Indie developers over recent years have a tendency to take a very minimalistic approach in respects to gameplay and mechanics. From walking simulators like Everybody’s Gone to the Rapture, Firewatch and some with puzzle elements like The Station, to more soulful, platforming experiences like Journey. It all just goes to show that some games just don’t need tons of mechanics and quirks to be interesting, as long as we have the visuals and atmosphere to back it all up. One such example that ticks several boxes in this particular niche is Planet Alpha. Developed by Danish company Team Alpha and published by Team17, Planet alpha is an atmospheric platforming with some wonderfully intense puzzle and stealth elements thrown into the mix for good measure, all taking place on a diverse planet with a multitude of different terrains, almost like you are passing through several biospheres through your journey.

Planet Alpha puts you in the space boots of a nameless alien, limping through a dark dessert on a distant planet. After recovering in a cave, he or she continues to make way through this planet, seemingly ravaged by war between what looks like several copies of the robot from Lost in Space and the giant mechs from War of the Worlds, it is our playable characters job to make his way through this planet undetected and unscathed. The enigmatic nature of Planet Alpha’s plot was surprisingly one of the high points of this title, the absence of information that is provided to you is the driving force that keeps you moving forward in hopes of piecing together some kind of idea of what exactly is happening around you, making for some pretty sizeable play times. This is also augmented by the complete lack of any dialogue or voices whatsoever in the game, leaving the characters feelings to conflicts and situations up to the person playing the game, while the music accompanying gives a small direction of emotion.

Planet Alpha’s art style is gorgeous…..plain and simple. Throughout your playthrough, you will be subjected to what can only be described as a flash flood of colour (for all you Enter Shikari fans out there). With a huge palette of hues and shades from all ends of the spectrum being used so effectively and to their max potential, actually playing the game becomes almost secondary to stopping and appreciating what the developers have created around you. As for the actual environments? Firstly, the aforementioned diversity of the spiritual planet itself is an element that truly keeps this game fresh and exciting. One moment you climbing rocky cliffs and almost in an effortless transition, you’re in a rainforest or a field with strange and wonderful alien plant life and awe inspiring creatures or the ruins of a temple. All this is complemented perfectly with the gorgeous backdrop. Blue Skies with a piercing sun, a starry night, distant nights and a war raging off in the horizon, the vigour of the foreground is paralleled greatly by the life conveyed in the background. Planet Alpha’s music also helps to build character throughout despite keeping the same feel and tone.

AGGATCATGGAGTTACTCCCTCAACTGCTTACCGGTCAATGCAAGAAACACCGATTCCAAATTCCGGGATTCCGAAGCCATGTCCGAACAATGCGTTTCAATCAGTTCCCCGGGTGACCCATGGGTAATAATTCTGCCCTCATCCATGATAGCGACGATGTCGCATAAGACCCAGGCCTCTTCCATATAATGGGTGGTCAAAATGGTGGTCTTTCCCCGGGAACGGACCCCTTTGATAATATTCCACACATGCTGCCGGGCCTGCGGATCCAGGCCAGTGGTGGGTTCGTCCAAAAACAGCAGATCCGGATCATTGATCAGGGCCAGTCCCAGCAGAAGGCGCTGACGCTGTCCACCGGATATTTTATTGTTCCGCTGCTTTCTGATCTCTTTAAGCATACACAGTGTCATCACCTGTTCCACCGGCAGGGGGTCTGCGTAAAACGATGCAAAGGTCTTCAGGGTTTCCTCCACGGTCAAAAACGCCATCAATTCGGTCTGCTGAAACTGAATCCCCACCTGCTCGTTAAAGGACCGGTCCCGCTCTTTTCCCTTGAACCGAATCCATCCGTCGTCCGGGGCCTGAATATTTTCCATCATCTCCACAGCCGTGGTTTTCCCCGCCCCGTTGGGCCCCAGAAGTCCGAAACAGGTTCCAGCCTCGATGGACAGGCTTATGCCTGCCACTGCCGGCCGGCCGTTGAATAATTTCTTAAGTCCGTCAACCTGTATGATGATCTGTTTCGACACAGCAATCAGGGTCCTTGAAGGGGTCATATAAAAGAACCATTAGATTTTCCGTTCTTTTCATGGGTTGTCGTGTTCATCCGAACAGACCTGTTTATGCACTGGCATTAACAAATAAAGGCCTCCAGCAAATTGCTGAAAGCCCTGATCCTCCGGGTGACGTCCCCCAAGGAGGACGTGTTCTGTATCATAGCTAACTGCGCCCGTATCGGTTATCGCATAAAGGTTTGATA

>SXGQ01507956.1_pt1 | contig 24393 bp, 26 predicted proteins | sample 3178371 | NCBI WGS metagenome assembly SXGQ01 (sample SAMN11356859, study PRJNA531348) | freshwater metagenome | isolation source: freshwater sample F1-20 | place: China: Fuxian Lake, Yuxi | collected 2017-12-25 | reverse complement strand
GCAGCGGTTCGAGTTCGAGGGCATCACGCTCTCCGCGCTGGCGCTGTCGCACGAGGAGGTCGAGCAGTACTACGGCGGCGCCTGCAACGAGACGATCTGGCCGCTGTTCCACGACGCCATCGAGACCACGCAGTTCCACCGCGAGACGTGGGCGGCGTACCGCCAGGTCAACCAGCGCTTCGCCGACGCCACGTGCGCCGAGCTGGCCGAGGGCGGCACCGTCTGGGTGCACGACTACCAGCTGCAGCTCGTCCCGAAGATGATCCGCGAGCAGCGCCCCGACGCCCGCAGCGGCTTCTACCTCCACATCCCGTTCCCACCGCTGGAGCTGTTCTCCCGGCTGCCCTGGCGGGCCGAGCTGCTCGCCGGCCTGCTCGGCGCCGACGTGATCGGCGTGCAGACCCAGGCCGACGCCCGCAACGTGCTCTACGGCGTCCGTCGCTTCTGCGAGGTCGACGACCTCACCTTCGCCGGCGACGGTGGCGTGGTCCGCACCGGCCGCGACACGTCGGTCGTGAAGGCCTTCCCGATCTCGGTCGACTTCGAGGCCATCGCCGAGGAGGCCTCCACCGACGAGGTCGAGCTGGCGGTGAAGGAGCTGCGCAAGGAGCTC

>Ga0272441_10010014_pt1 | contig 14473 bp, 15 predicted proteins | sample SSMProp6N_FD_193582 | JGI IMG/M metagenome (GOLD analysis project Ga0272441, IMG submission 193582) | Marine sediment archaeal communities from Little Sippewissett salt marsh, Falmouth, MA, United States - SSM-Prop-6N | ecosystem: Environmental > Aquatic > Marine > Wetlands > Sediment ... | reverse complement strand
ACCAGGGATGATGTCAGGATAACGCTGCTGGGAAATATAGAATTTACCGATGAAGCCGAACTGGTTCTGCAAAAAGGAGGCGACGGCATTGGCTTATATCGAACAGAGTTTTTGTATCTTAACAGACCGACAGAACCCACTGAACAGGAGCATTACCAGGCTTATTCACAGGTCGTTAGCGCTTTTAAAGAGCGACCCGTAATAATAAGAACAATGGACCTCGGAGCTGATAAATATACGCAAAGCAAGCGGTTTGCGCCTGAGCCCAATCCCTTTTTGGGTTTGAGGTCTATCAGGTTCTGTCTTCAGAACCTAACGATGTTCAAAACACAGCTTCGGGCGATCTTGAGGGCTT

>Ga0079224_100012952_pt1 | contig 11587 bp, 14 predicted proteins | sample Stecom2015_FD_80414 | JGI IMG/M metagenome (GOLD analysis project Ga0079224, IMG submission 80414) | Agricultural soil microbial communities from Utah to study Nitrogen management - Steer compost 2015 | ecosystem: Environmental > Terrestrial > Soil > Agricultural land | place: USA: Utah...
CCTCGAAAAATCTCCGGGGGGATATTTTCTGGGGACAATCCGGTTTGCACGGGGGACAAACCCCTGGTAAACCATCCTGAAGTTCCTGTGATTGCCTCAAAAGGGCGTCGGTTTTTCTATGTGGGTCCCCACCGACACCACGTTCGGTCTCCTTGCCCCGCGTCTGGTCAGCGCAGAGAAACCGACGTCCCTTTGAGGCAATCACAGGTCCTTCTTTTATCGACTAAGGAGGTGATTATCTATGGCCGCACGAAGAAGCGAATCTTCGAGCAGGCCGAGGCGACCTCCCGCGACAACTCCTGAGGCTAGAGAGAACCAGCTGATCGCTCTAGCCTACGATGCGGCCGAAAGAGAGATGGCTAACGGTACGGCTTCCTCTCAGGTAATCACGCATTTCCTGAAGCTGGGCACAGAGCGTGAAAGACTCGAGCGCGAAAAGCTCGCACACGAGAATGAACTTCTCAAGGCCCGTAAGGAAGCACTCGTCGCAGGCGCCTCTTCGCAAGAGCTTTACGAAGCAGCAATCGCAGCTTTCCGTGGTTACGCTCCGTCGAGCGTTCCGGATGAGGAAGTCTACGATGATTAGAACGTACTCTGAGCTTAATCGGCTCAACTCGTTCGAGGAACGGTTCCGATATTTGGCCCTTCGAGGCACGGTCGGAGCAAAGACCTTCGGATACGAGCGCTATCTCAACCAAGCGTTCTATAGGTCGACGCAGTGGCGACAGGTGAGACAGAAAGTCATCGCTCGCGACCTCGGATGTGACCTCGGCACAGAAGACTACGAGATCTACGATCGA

The gameplay of Planet Alpha works well and plays to the role of a survivor. The mechanics are a cinch to come to terms with and the key themes of the mechanics evolve gradually as you progress. Platforming goes from simply jumping from one cliff to another to a challenge of well-timed leaps, this is amplified in one section when you find yourself in a void where gravity doesn’t seem to matter. Puzzle sections are frequent and don’t really pose much of a threat once you know what you’re doing. The ability to control night and day is a nice addition and fits in well with progressing and stealth mechanics with certain plant life sprouting at certain times to provide more cover, but same logic applying to stone platforms and doors made little sense to me. The stealth sections themselves start out numbingly simple but pick up a little bit later on when you have to actually put some thought into dispatching your pursuers, from making rocks fall from above to irritating alien brontosauruses to help clear your path. Controls are relatively simple as well with the gameplay not being bogged down with tutorials and hints so you must stop and consider what to do and where to go, with so many games babysitting you throughout these days, this is nice to see. Movements are a little sluggish and death animations see you shooting off sporadically like a lifeless ragdoll but honestly, it’s nothing that would diminish your experience hugely.